Angel or Devil? A Privacy Study of Mobile Parental Control Apps

Álvaro Feal 1 , Paolo Calciati 2 , Narseo Vallina-Rodriguez 3 , Carmela Troncoso 4  and Alessandra Gorla 5
  • 1 IMDEA Networks Institute, Universidad Carlos III de Madrid
  • 2 IMDEA Software Institute, Universidad Politécnica de Madrid
  • 3 IMDEA Networks Institute,
  • 4 Spring Lab EPFL,
  • 5 IMDEA Software Institute,

Abstract

Android parental control applications are used by parents to monitor and limit their children’s mobile behaviour (e.g., mobile apps usage, web browsing, calling, and texting). In order to offer this service, parental control apps require privileged access to system resources and access to sensitive data. This may significantly reduce the dangers associated with kids’ online activities, but it raises important privacy concerns. These concerns have so far been overlooked by organizations providing recommendations regarding the use of parental control applications to the public.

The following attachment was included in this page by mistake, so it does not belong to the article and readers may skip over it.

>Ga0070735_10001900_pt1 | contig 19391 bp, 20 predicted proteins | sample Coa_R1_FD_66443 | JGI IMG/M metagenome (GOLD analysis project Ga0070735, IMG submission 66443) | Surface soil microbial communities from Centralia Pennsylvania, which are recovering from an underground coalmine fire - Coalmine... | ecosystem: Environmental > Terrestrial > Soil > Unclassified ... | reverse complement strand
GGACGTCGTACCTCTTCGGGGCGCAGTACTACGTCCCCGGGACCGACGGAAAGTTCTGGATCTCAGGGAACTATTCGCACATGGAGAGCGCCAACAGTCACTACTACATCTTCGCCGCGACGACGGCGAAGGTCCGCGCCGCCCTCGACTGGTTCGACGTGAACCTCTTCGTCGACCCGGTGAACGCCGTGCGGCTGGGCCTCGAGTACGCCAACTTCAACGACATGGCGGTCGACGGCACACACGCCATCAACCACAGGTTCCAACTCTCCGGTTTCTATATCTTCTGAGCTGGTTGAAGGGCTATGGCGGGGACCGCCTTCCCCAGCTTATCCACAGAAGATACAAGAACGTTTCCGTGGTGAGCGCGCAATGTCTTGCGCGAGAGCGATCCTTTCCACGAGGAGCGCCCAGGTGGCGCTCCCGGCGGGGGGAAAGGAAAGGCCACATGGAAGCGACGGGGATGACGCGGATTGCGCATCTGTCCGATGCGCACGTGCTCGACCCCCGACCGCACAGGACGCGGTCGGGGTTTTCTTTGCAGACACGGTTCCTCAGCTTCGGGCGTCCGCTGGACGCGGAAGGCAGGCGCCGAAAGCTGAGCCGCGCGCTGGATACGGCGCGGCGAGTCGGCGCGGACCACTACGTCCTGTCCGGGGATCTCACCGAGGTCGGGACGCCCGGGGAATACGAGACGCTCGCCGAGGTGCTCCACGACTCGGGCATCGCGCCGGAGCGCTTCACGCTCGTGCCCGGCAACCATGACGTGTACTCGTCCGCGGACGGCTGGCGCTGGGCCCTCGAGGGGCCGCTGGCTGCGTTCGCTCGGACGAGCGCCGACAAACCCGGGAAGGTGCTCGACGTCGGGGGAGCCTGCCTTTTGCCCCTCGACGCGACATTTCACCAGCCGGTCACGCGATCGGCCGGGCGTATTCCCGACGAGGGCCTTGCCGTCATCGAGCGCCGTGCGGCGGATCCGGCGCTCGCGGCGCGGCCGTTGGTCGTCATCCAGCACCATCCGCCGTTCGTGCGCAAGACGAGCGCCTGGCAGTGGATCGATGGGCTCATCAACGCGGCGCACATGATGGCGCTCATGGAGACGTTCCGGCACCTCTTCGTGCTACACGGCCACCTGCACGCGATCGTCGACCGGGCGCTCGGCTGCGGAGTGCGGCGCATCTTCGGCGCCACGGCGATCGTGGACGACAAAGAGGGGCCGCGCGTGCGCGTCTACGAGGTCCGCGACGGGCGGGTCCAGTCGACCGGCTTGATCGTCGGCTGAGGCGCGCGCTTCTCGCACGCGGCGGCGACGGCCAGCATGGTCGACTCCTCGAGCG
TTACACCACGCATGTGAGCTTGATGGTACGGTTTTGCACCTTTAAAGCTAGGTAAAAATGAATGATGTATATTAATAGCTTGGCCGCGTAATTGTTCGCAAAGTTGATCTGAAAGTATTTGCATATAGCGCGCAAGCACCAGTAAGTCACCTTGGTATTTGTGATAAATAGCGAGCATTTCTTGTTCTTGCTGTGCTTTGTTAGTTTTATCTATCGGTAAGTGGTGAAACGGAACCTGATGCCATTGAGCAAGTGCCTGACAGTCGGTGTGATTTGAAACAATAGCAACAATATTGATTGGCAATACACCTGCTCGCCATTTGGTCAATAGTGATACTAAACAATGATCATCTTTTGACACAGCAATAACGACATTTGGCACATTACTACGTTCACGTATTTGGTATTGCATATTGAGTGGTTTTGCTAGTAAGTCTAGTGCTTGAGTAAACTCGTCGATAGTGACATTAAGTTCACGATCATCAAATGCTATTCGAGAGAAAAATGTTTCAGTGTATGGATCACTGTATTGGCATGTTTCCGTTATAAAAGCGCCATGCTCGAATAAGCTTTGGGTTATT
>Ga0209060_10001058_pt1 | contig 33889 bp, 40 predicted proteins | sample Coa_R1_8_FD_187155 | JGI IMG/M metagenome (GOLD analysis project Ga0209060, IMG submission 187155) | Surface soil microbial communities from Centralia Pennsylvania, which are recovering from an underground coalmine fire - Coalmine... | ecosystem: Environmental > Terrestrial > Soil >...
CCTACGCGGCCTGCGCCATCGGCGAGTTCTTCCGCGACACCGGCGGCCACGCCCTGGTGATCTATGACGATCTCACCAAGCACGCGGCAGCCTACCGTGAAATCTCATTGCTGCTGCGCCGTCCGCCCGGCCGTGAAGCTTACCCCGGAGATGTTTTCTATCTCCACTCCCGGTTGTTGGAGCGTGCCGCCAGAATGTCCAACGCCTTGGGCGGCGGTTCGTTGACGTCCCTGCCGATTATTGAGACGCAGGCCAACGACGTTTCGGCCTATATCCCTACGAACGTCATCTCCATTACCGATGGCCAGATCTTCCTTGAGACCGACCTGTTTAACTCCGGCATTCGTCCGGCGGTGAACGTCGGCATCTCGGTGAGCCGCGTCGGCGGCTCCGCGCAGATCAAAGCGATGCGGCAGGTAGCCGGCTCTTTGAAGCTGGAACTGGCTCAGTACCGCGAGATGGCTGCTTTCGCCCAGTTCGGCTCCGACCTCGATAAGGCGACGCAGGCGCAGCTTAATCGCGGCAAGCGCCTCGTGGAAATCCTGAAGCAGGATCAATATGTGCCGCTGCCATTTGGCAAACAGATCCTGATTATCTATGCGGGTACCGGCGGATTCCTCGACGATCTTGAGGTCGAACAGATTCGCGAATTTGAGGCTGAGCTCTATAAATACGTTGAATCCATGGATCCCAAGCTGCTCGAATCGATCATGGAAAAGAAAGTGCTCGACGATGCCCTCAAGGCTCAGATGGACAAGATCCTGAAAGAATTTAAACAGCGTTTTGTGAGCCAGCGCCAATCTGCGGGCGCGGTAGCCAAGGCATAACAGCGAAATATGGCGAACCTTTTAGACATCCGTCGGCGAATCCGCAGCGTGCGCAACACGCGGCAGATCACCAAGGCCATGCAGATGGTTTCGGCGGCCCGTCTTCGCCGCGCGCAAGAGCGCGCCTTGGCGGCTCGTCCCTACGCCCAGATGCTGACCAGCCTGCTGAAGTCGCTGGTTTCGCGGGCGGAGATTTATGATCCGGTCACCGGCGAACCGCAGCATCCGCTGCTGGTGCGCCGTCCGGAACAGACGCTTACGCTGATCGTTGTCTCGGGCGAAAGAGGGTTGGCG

We conduct the first in-depth study of the Android parental control app’s ecosystem from a privacy and regulatory point of view. We exhaustively study 46 apps from 43 developers which have a combined 20M installs in the Google Play Store. Using a combination of static and dynamic analysis we find that: these apps are on average more permissions-hungry than the top 150 apps in the Google Play Store, and tend to request more dangerous permissions with new releases; 11% of the apps transmit personal data in the clear; 34% of the apps gather and send personal information without appropriate consent; and 72% of the apps share data with third parties (including online advertising and analytics services) without mentioning their presence in their privacy policies. In summary, parental control applications lack transparency and lack compliance with regulatory requirements. This holds even for those applications recommended by European and other national security centers.

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